Chameleons have built a pretty solid reputation on two commonly held beliefs: They can stealthily blend into their surroundings, and they are the ideal subjects for iconic '80s anthems. But it turns out one of those supposed facts isn't quite right — in fact, everything you think you know about chameleons and their color-changing capabilities is probably backward.
"The color changing properties of chameleons don't really help them blend in, but rather their natural, relaxed state is what helps them blend in," says Daniel Flynn, marketing manager for the Conservation Society of California at the Oakland Zoo. "The expression, 'blending in like a chameleon' isn't entirely accurate, meaning these lizards don't change their appearance to fit in, but rather to stand out."
It's All About the Iridophores
Scientists long believed that chameleons change their coloring similarly to the way octopuses switch shades, but biologists and physicists somewhat recently realized that something else entirely is going on. "The color change you are seeing is based on structural changes of crystal-like cells called iridophores underneath the skin that refract light," Flynn says.
When anything agitates or exhilarates the chameleon, things start to get interesting. "When they get excited, feel threatened, or want to display positively, towards a mate, or negatively, to a rival, the crystals separate or compress and give off the appearance of different colors," Flynn says.
In a 2015 study published in the journal Nature Communications, researchers with the University of Geneva in Switzerland revealed that iridophores act like tiny mirrors that selectively reflect and absorb different colors. While a lot of animals have color patterns — birds and fish for example — the cells that make their vibrant displays possible typically absorb or reflect certain regions of the visible light spectrum. Chameleon cells are different — iridophores can actually absorb or reflect any and all colors of the spectrum.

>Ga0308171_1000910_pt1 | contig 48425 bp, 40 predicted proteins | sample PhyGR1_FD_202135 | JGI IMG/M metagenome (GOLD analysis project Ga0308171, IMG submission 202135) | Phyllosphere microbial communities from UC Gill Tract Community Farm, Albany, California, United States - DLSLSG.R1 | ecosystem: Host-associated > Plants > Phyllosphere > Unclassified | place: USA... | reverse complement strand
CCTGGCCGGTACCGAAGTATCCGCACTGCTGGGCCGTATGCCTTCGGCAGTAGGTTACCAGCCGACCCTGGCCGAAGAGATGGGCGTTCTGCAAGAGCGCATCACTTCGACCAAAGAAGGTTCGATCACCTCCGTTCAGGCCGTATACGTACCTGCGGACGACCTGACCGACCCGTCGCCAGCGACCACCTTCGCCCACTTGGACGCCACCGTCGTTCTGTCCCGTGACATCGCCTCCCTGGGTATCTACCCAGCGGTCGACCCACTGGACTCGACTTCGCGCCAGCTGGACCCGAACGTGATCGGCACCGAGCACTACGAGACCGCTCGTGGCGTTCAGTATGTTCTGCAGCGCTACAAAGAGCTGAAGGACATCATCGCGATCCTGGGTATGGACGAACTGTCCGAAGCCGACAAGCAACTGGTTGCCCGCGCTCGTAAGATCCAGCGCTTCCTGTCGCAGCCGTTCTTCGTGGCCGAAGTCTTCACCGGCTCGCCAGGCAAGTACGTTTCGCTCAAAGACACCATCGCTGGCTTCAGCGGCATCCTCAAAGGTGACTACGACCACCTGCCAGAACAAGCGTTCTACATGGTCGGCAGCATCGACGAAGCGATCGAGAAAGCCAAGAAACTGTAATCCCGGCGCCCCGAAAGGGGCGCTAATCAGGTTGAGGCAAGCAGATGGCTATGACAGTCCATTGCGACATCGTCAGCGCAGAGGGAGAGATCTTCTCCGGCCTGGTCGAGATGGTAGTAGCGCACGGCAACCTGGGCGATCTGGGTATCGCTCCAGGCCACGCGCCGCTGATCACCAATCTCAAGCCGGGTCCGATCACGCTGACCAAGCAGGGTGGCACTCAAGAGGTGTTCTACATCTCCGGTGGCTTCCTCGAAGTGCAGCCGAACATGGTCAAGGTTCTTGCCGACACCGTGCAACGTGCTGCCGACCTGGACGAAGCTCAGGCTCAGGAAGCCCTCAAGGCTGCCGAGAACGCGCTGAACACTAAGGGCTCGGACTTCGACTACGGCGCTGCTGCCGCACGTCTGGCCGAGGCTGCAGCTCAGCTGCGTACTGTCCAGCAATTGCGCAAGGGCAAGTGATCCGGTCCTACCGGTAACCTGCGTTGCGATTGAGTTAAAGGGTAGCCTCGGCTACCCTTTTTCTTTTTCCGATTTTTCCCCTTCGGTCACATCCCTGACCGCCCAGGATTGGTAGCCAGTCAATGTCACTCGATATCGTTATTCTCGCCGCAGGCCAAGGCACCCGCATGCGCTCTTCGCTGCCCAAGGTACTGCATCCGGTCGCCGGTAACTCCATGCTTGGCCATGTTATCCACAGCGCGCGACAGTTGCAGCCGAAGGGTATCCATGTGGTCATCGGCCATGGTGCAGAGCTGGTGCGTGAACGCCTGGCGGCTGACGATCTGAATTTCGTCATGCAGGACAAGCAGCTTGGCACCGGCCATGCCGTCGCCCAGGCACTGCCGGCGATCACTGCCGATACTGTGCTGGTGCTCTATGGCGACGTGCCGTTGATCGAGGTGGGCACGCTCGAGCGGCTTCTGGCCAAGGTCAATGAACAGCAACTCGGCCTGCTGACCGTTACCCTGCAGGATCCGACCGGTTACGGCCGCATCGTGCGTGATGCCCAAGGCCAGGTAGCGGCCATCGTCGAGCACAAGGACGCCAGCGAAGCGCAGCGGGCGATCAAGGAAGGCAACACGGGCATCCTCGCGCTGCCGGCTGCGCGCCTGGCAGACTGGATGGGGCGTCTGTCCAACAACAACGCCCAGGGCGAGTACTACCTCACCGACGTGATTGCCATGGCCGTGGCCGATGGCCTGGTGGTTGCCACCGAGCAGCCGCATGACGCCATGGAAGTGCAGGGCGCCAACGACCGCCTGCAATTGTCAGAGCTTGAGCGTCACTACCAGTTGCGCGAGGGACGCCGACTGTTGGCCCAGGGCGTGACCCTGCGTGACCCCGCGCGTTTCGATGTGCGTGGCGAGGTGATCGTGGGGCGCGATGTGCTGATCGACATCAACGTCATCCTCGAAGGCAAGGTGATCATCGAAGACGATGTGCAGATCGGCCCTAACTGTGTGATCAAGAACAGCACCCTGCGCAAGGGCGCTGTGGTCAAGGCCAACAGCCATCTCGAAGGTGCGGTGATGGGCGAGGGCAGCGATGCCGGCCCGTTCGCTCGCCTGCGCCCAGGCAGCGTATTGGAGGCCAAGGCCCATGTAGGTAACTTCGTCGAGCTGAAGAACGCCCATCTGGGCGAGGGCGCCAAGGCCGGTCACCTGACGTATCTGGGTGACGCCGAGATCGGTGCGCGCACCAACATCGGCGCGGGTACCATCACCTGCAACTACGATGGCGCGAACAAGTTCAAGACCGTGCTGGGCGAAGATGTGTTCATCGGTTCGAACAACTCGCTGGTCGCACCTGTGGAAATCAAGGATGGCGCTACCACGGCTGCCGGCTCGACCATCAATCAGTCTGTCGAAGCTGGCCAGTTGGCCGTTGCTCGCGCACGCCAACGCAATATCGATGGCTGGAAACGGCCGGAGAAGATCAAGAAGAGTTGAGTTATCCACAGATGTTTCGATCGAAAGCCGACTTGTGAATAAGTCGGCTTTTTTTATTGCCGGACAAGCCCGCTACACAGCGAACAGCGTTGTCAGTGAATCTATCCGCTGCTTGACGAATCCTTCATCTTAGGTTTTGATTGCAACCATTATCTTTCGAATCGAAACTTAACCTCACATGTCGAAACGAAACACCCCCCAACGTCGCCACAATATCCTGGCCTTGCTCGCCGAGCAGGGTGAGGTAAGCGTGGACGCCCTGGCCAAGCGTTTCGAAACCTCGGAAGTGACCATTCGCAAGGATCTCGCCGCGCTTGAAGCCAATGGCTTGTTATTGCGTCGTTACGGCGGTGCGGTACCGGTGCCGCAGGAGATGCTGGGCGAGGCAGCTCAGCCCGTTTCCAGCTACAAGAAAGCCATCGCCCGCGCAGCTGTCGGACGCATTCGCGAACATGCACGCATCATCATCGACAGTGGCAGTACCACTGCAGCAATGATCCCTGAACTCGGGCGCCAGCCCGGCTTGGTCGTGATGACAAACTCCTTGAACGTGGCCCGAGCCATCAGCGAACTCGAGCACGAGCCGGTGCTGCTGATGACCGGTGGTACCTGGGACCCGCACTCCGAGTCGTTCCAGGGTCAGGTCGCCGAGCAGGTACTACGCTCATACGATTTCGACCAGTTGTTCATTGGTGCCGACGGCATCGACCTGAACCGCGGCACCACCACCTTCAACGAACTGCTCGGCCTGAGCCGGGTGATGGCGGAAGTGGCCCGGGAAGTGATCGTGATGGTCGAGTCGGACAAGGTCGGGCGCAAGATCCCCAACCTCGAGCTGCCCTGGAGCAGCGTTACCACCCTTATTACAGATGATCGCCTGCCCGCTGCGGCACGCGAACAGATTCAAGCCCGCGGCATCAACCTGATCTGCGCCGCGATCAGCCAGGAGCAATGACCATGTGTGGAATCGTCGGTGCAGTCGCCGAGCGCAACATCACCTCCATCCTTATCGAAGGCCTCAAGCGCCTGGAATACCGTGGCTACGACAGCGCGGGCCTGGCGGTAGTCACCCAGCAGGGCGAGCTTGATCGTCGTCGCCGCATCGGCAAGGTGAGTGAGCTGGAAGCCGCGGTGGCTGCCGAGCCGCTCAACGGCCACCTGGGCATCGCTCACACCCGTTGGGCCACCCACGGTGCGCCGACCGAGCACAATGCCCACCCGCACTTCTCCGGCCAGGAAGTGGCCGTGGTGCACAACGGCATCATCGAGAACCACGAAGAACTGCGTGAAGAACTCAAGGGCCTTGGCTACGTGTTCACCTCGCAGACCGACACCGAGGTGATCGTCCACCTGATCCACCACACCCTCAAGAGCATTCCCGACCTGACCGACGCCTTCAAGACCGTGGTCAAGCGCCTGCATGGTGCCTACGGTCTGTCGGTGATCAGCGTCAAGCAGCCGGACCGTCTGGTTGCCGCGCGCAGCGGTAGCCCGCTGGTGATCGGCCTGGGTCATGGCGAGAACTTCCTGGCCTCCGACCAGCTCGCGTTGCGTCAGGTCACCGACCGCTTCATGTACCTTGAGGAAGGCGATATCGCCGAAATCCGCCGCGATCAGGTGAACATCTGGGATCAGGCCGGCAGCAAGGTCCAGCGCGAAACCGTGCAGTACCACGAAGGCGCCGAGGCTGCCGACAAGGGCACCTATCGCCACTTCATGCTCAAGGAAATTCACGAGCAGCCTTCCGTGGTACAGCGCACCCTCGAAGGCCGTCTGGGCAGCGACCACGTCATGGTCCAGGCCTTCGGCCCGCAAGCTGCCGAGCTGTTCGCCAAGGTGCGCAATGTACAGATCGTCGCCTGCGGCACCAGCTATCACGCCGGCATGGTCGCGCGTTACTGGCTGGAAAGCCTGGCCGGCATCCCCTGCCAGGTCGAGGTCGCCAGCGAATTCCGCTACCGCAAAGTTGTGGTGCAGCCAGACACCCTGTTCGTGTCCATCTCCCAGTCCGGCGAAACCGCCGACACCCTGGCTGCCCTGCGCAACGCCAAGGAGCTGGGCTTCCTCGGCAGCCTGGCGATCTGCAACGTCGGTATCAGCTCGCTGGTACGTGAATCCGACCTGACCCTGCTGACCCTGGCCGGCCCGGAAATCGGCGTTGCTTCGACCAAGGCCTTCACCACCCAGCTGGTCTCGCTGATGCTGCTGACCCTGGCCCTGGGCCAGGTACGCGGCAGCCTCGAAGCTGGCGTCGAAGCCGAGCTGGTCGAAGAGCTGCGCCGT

"Some species change more colors than others," Flynn says. "For example, some will change shades lighter to darker, while others will change to more vibrant, bright colors. There are quite a few species, so there is a lot of variance. Among all of them, they can change all different types of colors — even colors that aren't visible to the human eye!"
The pigments inside the iridophores are typically contained inside tiny sacs, but when a chameleon's mood changes, its nervous system activates the cells to contract or expand. When the animal is relaxed, the cells stay close together and reflect short wavelengths, like blue. A rush of excitement pushes those cells farther apart, enabling each iridophore to reflect longer wavelengths, like red, orange and yellow.
But if the naturally relaxed cells reflect blue, why are chilled out chameleons typically green like their surroundings? "Basically, when a chameleon is relaxed, they are naturally visible as green to help them camouflage with the green leaves and trees," Flynn says. "This is due to the natural yellow pigment combined with the relaxed state of the crystal cells which reflect blue light. Blue plus yellow equals green." It may not be easy being green, but it's necessary for the chameleon, which has no real defenses; blending in is its best bet against predators.
So, if the color changes are due to special cells under the skin, why are the effects external? The outermost layer of the chameleon's skin is actually transparent. Beneath that outer layer lies several more layers containing a variety of specialized skills, including the blue and white light-reflecting iridophores. What's really wild is if the chameleon needs a dramatic quick-change (like when it's trying to show off for a potential mate), it can quickly shed its outer layers of skin to expose the iridophores to direct sunlight in a hurry.
Learn more about chameleons in "Chameleon, Chameleon" by Joy Cowley. HowStuffWorks picks related titles based on books we think you'll like. Should you choose to buy one, we'll receive a portion of the sale.
Originally Published: Jun 21, 2019